Saturday, January 31, 2009

Hon Dimeji Bankole, Public Servants and Ministers

Honourable Dimeji Bankole noted at 6th Annual Trust Dialogue organised by Media Trust Limited, publishers of Daily Trust, that civil servants steal the bulk of unspent funds that should have been returned to the government treasury. In fact he was quoted has saying “………we have now discovered that each year, N700 billion is lost in the hands of civil servants. The money was never remitted to government coffers”. He observed that while politicians “come and go”, civil servants are a permanent feature of government bureaucracy. And that no Permanent Secretary had been put on trial for any financial misdeed.

I’m not entirely sure about the motivation behind these statements. Is it to score cheap political goals? or create an impression that politicians are no more corrupt than civil servants? For the Speaker to say civil servants are ‘corrupt’, is like a-pot-calling-a-kettle ‘black’. It is common knowledge that the Nigerian public service is as corrupt is it can get. The Nigerian Civil Service evolved from the colonial service which was established by the British authorities as the administrative machinery for governing Nigeria. However, it is unfortunate that currently 70% of its workforce is made up of unskilled staff (only 1.7% is in the strategic thinking directorate). It is saddled with the problem of “ghost” workers, symptomatic of poor personnel records and payroll control systems. And to make matters worse, we currently have Ministries, Departments and Agencies (MDAs) with neither Mission nor Vision Statements, or clear corporate and individual schedules of duties. The Nigerian civil service is perhaps one of the most poorly paid in the world. A Permanent Secretary in the Federal Service earns an average of $1000 a month!

The creation of Bureau of Public Service Reform in 2003 by Ex-President Obasanjo was aimed at dealing with the some of the structural decay in the civil service mentioned earlier. It is however sad to say that, six years on these problems still remains. Probably, the ‘reformers’ themselves needed to be reformed. Unfortunately, the public service reform has not lumped into the President Yar’adua ‘7-point agenda’ - which is currently a waste of time.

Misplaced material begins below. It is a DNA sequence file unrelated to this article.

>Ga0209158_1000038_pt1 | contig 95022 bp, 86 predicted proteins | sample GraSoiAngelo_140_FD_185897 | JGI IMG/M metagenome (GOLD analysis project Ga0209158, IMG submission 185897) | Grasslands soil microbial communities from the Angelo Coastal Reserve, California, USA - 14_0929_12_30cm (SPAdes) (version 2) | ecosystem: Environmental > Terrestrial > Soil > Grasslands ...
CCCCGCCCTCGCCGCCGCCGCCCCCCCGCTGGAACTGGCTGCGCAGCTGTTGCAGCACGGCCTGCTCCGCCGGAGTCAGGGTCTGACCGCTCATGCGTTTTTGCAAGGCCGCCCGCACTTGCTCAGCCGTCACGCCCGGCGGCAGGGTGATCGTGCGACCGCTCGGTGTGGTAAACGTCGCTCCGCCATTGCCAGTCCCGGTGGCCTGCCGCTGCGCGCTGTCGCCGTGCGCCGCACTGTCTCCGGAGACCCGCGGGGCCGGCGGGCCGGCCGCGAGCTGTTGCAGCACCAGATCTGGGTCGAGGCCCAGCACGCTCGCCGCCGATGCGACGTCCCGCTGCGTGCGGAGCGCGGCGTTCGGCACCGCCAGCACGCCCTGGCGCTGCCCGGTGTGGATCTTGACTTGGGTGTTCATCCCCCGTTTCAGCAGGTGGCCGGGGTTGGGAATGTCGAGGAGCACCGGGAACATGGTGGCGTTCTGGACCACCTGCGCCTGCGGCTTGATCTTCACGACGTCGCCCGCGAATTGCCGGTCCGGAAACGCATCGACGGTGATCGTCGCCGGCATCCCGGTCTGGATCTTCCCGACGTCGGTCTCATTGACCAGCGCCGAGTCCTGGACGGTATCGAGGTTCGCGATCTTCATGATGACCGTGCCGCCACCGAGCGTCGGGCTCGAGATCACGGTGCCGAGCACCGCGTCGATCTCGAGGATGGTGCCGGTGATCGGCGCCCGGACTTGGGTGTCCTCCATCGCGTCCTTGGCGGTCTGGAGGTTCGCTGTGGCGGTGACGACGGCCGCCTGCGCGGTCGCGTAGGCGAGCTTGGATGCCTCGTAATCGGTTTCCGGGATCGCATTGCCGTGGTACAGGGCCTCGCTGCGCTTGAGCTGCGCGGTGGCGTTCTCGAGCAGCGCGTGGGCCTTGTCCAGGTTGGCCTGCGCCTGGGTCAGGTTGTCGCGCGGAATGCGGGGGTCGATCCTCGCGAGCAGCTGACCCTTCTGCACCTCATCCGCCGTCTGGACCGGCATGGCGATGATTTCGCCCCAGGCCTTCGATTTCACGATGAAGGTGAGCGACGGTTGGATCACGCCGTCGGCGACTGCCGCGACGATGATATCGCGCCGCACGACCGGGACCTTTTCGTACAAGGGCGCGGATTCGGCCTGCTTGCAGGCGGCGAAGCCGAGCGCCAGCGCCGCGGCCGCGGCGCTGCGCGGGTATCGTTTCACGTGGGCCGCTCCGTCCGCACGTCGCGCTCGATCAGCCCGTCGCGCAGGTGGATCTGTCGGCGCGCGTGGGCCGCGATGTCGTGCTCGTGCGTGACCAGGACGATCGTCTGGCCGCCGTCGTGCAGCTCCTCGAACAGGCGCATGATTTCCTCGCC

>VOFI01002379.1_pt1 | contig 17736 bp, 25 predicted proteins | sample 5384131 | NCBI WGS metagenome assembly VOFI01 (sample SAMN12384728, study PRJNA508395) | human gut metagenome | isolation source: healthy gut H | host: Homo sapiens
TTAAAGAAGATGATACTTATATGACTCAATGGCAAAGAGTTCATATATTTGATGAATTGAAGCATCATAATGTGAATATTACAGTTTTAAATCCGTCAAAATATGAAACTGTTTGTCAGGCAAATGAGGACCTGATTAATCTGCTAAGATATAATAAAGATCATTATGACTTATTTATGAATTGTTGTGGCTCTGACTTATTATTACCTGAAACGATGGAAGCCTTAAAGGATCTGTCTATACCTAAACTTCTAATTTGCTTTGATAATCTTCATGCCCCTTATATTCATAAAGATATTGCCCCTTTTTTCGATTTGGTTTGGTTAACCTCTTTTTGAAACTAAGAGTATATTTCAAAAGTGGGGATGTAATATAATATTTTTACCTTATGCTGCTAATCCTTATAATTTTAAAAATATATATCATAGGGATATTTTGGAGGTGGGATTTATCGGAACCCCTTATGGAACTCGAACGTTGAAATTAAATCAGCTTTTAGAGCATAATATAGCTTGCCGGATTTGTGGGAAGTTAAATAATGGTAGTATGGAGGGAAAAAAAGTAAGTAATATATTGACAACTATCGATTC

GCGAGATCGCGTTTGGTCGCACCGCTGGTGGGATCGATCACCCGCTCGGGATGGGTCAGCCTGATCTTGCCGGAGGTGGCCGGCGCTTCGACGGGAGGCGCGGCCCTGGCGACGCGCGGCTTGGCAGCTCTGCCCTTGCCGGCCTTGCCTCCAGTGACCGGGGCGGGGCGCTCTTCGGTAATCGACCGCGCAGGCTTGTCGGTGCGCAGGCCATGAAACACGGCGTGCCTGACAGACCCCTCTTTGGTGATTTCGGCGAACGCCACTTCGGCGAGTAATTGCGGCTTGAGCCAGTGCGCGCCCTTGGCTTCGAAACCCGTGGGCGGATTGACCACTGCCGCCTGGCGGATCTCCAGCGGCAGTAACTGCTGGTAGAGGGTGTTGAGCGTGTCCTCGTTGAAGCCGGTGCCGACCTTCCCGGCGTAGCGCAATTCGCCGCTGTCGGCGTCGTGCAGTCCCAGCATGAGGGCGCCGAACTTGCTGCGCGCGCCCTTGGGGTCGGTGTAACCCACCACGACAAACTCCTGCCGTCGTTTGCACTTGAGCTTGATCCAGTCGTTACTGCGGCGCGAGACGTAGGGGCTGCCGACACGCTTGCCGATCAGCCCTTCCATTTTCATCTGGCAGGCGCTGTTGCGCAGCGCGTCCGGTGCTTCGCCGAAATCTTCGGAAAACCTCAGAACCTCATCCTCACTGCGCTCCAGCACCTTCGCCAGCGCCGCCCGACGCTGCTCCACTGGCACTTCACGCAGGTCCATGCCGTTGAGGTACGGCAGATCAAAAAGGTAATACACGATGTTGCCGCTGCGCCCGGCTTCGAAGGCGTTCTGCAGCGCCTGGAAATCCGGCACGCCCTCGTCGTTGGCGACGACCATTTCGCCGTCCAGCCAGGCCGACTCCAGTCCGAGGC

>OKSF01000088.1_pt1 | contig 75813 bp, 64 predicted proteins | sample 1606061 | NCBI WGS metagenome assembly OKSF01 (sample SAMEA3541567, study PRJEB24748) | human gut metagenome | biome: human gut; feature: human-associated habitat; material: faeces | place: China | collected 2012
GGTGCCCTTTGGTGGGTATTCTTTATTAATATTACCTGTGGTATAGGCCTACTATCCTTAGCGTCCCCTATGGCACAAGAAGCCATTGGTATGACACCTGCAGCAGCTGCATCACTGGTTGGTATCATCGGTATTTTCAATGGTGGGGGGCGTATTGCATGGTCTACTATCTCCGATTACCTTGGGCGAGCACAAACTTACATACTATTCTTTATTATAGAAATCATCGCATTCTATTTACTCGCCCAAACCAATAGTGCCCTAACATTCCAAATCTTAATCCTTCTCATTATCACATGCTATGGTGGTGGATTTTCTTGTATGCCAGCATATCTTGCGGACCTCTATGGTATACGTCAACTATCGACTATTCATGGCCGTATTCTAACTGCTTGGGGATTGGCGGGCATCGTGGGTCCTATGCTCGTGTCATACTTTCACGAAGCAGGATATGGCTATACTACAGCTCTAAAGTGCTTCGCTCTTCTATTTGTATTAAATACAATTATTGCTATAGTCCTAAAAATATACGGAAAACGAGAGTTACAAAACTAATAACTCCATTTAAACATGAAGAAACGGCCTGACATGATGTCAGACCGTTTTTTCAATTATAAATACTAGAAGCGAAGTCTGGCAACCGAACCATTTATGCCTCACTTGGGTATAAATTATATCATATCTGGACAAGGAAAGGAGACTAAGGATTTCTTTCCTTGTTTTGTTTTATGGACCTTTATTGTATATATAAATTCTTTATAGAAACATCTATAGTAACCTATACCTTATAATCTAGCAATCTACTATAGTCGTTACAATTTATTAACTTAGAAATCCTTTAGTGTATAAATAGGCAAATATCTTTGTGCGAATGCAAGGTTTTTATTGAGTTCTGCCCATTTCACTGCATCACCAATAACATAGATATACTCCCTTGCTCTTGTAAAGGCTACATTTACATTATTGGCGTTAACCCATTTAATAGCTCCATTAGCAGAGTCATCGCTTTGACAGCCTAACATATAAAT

My question to Hon. Bankole is, what has the National Assembly done to strengthen and re-vitalise the civil service? In a democracy, the Legislature should be responsible for holding the Executive and Public Service accountable. However, instead of that being the case, Nigerian legislators collude with civil servants to loot the treasury. The same National Assembly members have been guilt of sharing ‘unspent funds’ with civil servants – as seen recently in the case of Ministry of Health and Sen. Iyabo Obasanjo.

Also in the same vein, he alleged that three ex-ministers, (whose names he refused to divulge) sacrificed the opportunity of a foreign direct investment because the investors preferred to execute the projects themselves under the Build, Operate and Transfer (BOT) model and were not prepared to release the funds to the ministries related to the projects. His word I quote “There was a consortium that came to Nigeria last year. They all own banks and have already facilitated meeting with the three ministers after the meeting with the President. They were to bring $14 billion and to show the faith they were ready to block-off $1 billion for the government even before any transaction takes place between those ministries and the consortium. However, from the date of the meeting with the ministries till last week, it’s about eight months there was no movement, none whatsoever in fact, the three ministries totally discouraged us from having access to this fund, which is being offered without interest to build Nigerian infrastructure. I don’t understand that. I don’t know if you understand it. Well, I made bold to say that those ministers are no longer manning the ministries or are they in government anymore”.

It is also not surprising that our Ministers bungle foreign direct investments that would have benefitted that nation. In a situation when you have a President, who seems to care less and ‘nonentity’ as Ministers (all in the name of federal character) then you can’t expect any magic.

The democratic structure establishes a system of ‘checks and balances’. When the Executive makes mistakes, it is the role of the Legislature to ask the right questions. However, what we see is bickering about personal allowances. When you expect the National Assembly to scrutinise Ministers prior to their appointment, they simply ask them to ‘take a bow and leave’!

Despite been a former Senator and First Lady, Hilary Clinton was subjected to serious questioning at the US Senate prior to confirmation of her confirmation as Secretary of State. She was made to answer questions relating to her husband’s businesses and perceived conflicts of interest that may arise as a result of her appointment. In Nigeria, such a personality wouldn’t even be required to attend the Senate.

The National Assembly has demonstrated lack of competence and vision since its inception. Commentators who thought the election of Bankole as Speaker was breath of fresh air (considering his age and exposure), are now beginning to see that, he his just a new wine in an old bottle.. Honourable members have embarked on series of probes, inquiries etc in the 18 months, none of which has yielded any result till date.

It is time the Legislature starts fulfilling its role in holding the government accountable. It should help empower our democratic structure through an objective, open and transparent constitutional review process.

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